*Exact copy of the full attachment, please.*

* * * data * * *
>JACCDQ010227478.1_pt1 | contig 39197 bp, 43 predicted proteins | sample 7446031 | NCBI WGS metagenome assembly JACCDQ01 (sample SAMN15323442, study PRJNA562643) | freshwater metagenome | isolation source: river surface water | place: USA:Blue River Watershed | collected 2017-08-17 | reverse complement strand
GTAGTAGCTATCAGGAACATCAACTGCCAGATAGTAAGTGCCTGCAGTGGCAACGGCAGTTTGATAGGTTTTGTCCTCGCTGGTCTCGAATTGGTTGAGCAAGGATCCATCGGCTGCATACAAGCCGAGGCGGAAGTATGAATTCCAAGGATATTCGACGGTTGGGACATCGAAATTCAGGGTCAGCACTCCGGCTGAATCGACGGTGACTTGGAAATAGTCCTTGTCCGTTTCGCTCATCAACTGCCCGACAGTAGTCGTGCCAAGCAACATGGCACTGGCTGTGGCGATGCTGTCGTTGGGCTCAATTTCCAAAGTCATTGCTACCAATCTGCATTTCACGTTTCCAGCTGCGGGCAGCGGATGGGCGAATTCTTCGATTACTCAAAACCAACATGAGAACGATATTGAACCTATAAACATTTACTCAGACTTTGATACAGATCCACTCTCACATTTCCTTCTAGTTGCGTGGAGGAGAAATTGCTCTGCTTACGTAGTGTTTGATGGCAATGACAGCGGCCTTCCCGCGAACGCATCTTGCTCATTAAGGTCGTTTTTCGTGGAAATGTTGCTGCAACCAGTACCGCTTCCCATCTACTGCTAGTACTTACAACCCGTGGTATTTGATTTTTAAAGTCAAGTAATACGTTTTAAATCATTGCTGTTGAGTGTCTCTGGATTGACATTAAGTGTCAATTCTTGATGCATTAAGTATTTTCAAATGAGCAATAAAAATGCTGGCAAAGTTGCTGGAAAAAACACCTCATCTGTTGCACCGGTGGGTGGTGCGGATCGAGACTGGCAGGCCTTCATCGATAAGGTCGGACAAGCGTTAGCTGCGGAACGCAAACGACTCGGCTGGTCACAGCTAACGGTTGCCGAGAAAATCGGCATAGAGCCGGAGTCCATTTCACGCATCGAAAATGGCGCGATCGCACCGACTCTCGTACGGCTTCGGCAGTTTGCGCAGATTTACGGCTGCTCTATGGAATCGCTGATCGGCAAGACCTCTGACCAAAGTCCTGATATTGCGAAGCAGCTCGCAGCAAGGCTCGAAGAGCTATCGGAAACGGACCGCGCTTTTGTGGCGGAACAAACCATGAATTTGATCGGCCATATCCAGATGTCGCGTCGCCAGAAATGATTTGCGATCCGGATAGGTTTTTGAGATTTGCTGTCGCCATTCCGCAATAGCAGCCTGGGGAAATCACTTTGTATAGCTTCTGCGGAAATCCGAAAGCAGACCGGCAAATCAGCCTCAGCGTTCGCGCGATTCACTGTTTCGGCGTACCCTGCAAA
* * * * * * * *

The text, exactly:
>JACCDQ010227478.1_pt1 | contig 39197 bp, 43 predicted proteins | sample 7446031 | NCBI WGS metagenome assembly JACCDQ01 (sample SAMN15323442, study PRJNA562643) | freshwater metagenome | isolation source: river surface water | place: USA:Blue River Watershed | collected 2017-08-17 | reverse complement strand
GTAGTAGCTATCAGGAACATCAACTGCCAGATAGTAAGTGCCTGCAGTGGCAACGGCAGTTTGATAGGTTTTGTCCTCGCTGGTCTCGAATTGGTTGAGCAAGGATCCATCGGCTGCATACAAGCCGAGGCGGAAGTATGAATTCCAAGGATATTCGACGGTTGGGACATCGAAATTCAGGGTCAGCACTCCGGCTGAATCGACGGTGACTTGGAAATAGTCCTTGTCCGTTTCGCTCATCAACTGCCCGACAGTAGTCGTGCCAAGCAACATGGCACTGGCTGTGGCGATGCTGTCGTTGGGCTCAATTTCCAAAGTCATTGCTACCAATCTGCATTTCACGTTTCCAGCTGCGGGCAGCGGATGGGCGAATTCTTCGATTACTCAAAACCAACATGAGAACGATATTGAACCTATAAACATTTACTCAGACTTTGATACAGATCCACTCTCACATTTCCTTCTAGTTGCGTGGAGGAGAAATTGCTCTGCTTACGTAGTGTTTGATGGCAATGACAGCGGCCTTCCCGCGAACGCATCTTGCTCATTAAGGTCGTTTTTCGTGGAAATGTTGCTGCAACCAGTACCGCTTCCCATCTACTGCTAGTACTTACAACCCGTGGTATTTGATTTTTAAAGTCAAGTAATACGTTTTAAATCATTGCTGTTGAGTGTCTCTGGATTGACATTAAGTGTCAATTCTTGATGCATTAAGTATTTTCAAATGAGCAATAAAAATGCTGGCAAAGTTGCTGGAAAAAACACCTCATCTGTTGCACCGGTGGGTGGTGCGGATCGAGACTGGCAGGCCTTCATCGATAAGGTCGGACAAGCGTTAGCTGCGGAACGCAAACGACTCGGCTGGTCACAGCTAACGGTTGCCGAGAAAATCGGCATAGAGCCGGAGTCCATTTCACGCATCGAAAATGGCGCGATCGCACCGACTCTCGTACGGCTTCGGCAGTTTGCGCAGATTTACGGCTGCTCTATGGAATCGCTGATCGGCAAGACCTCTGACCAAAGTCCTGATATTGCGAAGCAGCTCGCAGCAAGGCTCGAAGAGCTATCGGAAACGGACCGCGCTTTTGTGGCGGAACAAACCATGAATTTGATCGGCCATATCCAGATGTCGCGTCGCCAGAAATGATTTGCGATCCGGATAGGTTTTTGAGATTTGCTGTCGCCATTCCGCAATAGCAGCCTGGGGAAATCACTTTGTATAGCTTCTGCGGAAATCCGAAAGCAGACCGGCAAATCAGCCTCAGCGTTCGCGCGATTCACTGTTTCGGCGTACCCTGCAAA